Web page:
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I upgraded the kernel on my OpenSUSE 12.1 64bit from 3.1.9 to 3.2.9, and when I rebooted, X-windows refused to start, and I got into shell. I tried to run it manually with startx, but still no good.

I managed to make X-windows work by removing the NVidia driver(I had the latest version). When I tried to reinstall it, the installer complained that the drivers are compiled with GCC 4.5 and therefore are not compatible with the kernel, which is compiled with GCC 4.6. I think it's safe to assume that's the reason it didn't work in the first place...

Installing the NVidia driver from the bumblebee repository(originally I installed it from the NVIDIA-Linux-x86_64-295.20.run installer from NVidia's site) didn't work either(this time I just got a black screen, and had to use failsafe mode to remove that driver).

Now, I know the NVidia driver for Linux is not open source, so I'm not going to be able to compile it myself, but is there another way to make it work with the latest kernel, or do I have to wait for NVidia to release a new version for GCC 4.6 compiled kernels?


I've mailed to NVidia, and their tech support noticed that I understood the error message wrong. The NVidia driver was compiled with GCC 4.6 - it was the Linux kernel that was compiled with GCC 4.5.

So, the solution is clear - I need to compile my own kernel...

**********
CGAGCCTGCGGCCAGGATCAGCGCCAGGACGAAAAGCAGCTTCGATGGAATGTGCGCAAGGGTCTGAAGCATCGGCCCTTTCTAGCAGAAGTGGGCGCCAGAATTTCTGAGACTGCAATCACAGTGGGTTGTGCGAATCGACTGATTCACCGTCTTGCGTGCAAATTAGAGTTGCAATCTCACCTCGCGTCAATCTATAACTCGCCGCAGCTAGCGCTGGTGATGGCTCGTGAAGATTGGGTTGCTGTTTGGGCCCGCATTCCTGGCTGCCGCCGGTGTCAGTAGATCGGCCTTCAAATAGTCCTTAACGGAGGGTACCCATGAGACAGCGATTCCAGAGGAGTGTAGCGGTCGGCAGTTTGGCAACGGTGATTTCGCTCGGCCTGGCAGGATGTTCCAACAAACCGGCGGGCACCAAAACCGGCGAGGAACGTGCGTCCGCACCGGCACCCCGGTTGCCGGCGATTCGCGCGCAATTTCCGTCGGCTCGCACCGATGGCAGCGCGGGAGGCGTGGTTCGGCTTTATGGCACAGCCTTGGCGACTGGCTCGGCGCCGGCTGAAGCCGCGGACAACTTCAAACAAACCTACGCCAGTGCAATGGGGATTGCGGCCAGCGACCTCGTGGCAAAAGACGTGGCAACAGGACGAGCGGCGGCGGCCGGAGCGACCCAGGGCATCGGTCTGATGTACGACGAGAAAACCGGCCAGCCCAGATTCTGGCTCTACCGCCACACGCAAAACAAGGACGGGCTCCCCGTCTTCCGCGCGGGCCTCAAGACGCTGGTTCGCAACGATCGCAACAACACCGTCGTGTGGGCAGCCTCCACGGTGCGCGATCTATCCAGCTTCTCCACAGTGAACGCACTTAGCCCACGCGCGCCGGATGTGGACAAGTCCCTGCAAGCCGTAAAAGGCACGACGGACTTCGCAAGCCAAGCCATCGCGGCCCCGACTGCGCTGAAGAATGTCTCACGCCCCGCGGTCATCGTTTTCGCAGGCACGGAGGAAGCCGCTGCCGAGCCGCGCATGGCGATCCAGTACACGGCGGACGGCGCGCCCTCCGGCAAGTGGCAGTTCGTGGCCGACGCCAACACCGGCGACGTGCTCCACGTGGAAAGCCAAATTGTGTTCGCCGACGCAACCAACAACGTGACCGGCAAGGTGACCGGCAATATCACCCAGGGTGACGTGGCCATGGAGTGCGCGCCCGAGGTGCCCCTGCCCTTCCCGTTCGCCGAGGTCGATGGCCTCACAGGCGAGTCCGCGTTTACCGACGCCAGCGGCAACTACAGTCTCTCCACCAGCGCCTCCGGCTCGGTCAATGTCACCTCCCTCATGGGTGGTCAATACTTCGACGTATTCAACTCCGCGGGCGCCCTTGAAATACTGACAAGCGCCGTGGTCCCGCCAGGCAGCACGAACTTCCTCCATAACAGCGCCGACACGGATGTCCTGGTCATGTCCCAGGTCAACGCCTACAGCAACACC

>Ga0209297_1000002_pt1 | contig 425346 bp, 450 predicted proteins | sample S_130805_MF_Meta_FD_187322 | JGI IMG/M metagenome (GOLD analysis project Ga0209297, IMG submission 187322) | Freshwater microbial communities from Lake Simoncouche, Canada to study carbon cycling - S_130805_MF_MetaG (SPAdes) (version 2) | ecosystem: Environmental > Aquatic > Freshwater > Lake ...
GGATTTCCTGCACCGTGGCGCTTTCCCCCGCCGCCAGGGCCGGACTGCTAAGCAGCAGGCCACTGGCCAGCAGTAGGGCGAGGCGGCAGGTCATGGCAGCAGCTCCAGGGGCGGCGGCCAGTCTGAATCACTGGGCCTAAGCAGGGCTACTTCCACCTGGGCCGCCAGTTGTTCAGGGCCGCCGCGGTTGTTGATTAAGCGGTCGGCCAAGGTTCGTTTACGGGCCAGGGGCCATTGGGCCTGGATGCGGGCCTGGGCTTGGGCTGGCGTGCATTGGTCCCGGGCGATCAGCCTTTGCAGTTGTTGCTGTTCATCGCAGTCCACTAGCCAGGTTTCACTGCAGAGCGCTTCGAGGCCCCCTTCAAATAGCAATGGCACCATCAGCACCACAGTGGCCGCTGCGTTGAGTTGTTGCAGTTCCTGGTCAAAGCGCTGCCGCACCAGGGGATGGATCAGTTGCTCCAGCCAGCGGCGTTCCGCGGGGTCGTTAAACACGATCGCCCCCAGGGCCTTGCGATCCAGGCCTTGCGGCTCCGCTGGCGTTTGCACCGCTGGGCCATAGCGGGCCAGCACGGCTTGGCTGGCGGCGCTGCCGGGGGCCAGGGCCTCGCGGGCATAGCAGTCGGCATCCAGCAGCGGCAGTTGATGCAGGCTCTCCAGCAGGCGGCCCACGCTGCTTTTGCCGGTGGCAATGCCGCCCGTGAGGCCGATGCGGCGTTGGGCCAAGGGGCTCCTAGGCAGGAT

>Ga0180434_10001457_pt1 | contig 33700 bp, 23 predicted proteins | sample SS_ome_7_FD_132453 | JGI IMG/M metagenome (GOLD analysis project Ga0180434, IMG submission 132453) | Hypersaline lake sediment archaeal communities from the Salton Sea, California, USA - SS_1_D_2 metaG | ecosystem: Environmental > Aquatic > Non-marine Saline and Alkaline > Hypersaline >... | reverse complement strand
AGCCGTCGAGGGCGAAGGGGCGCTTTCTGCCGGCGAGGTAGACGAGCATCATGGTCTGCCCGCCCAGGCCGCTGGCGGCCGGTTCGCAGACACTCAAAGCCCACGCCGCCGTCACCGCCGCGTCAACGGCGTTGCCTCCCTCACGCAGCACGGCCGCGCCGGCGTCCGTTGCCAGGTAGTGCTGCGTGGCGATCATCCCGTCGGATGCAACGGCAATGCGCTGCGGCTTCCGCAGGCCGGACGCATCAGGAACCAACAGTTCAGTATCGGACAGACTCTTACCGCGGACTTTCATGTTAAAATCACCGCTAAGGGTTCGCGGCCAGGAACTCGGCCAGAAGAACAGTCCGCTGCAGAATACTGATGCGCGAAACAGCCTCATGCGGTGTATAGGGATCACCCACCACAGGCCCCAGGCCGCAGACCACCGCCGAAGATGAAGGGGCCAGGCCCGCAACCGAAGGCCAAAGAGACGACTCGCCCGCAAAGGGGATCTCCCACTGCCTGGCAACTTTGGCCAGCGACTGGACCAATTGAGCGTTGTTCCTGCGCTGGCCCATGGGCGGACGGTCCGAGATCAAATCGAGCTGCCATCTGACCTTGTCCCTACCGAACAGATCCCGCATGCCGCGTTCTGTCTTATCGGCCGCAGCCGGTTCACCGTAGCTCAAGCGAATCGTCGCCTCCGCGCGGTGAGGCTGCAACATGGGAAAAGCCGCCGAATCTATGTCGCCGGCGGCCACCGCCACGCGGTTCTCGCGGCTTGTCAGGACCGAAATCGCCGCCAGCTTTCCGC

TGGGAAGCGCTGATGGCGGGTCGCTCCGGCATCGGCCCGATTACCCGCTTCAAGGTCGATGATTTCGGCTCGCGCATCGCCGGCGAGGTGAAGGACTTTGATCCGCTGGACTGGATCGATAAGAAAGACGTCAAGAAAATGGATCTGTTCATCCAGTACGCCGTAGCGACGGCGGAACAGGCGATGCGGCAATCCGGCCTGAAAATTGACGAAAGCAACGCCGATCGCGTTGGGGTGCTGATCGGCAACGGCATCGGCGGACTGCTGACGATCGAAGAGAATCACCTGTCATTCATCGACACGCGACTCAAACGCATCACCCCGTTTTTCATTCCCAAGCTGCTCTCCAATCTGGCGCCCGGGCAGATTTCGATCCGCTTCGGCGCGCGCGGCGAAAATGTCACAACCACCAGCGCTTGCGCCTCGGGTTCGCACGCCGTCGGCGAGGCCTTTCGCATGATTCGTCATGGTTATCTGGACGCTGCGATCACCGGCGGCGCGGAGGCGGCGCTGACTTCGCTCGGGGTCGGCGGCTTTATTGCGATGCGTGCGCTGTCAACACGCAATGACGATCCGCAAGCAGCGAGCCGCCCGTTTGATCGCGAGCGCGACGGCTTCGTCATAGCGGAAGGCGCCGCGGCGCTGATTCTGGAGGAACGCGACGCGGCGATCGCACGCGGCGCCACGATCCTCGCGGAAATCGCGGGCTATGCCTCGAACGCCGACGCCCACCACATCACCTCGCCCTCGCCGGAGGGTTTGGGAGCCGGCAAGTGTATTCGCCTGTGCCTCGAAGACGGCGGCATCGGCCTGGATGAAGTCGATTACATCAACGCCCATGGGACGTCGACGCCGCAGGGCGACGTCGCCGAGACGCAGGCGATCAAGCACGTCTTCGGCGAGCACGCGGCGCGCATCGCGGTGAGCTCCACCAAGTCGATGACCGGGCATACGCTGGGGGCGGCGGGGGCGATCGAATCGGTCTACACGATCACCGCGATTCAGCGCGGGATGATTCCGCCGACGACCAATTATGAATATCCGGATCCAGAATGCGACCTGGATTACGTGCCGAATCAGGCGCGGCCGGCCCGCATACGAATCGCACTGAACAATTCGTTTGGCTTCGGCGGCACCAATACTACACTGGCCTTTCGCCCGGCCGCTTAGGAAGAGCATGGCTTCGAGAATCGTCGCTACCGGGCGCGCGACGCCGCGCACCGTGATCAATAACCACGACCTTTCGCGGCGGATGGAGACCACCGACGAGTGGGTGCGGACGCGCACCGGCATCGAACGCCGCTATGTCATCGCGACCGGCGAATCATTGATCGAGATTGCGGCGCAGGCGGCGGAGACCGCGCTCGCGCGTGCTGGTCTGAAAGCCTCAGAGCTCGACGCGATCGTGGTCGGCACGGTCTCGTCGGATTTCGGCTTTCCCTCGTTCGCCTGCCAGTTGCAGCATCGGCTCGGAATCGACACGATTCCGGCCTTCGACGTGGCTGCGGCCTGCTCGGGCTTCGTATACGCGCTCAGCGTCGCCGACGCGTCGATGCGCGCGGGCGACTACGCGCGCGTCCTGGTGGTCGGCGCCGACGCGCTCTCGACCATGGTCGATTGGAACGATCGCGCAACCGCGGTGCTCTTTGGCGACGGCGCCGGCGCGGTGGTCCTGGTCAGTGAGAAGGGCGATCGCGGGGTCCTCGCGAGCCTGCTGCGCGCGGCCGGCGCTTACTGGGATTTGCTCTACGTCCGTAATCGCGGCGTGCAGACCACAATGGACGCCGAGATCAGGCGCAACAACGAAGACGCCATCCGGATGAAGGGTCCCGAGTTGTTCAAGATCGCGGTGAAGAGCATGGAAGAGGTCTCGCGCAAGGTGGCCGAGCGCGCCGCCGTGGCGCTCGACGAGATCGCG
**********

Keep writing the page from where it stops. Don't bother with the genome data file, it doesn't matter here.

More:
share|improve this question
Did you try 'nouveau'? – vakufo Mar 13 '12 at 7:55
@vakufo That's like asking a MS Windows user if they tried Internet Explorer. I'm running my OpenSUSE with nouveau right now, but I find it to be slower and buggier than the vendor's drivers. – Idan Arye Mar 13 '12 at 18:31
up vote 2 down vote accepted

There is a solution which will surely do the job, but it might be painful. Compile and install the kernel you need with GCC 4.5, and then install the NVidia driver.

It would be hard because compiling an own kernel is almost never easy, even if configfile is reachable. Possibly your system contains components which need that the kernel is compiled with GCC 4.6 - those components will not been able to work properly, or work at all.

The safe choice here is reporting the issue to NVidia, and wait with the old kernel.

I asked a question emerged from this problem here.

UPDATE: The answer is arrived for the abovementioned question, its important part is this:

You can patch the version string in the binary. This will trick the kernel into loading the module but at the risk of causing data corruption to internal data structures.

share|improve this answer
I see... well, I don't want to hack the binaries and wreck havoc, but I've mailed NVidia about this problem. – Idan Arye Mar 13 '12 at 18:29
Recompiling the distribution's kernel, using the distribution's configuration, and a different gcc version, is usually painless. Recompiling a different version of the kernel with the distribution's configuration is often painless. – Gilles Mar 13 '12 at 21:16

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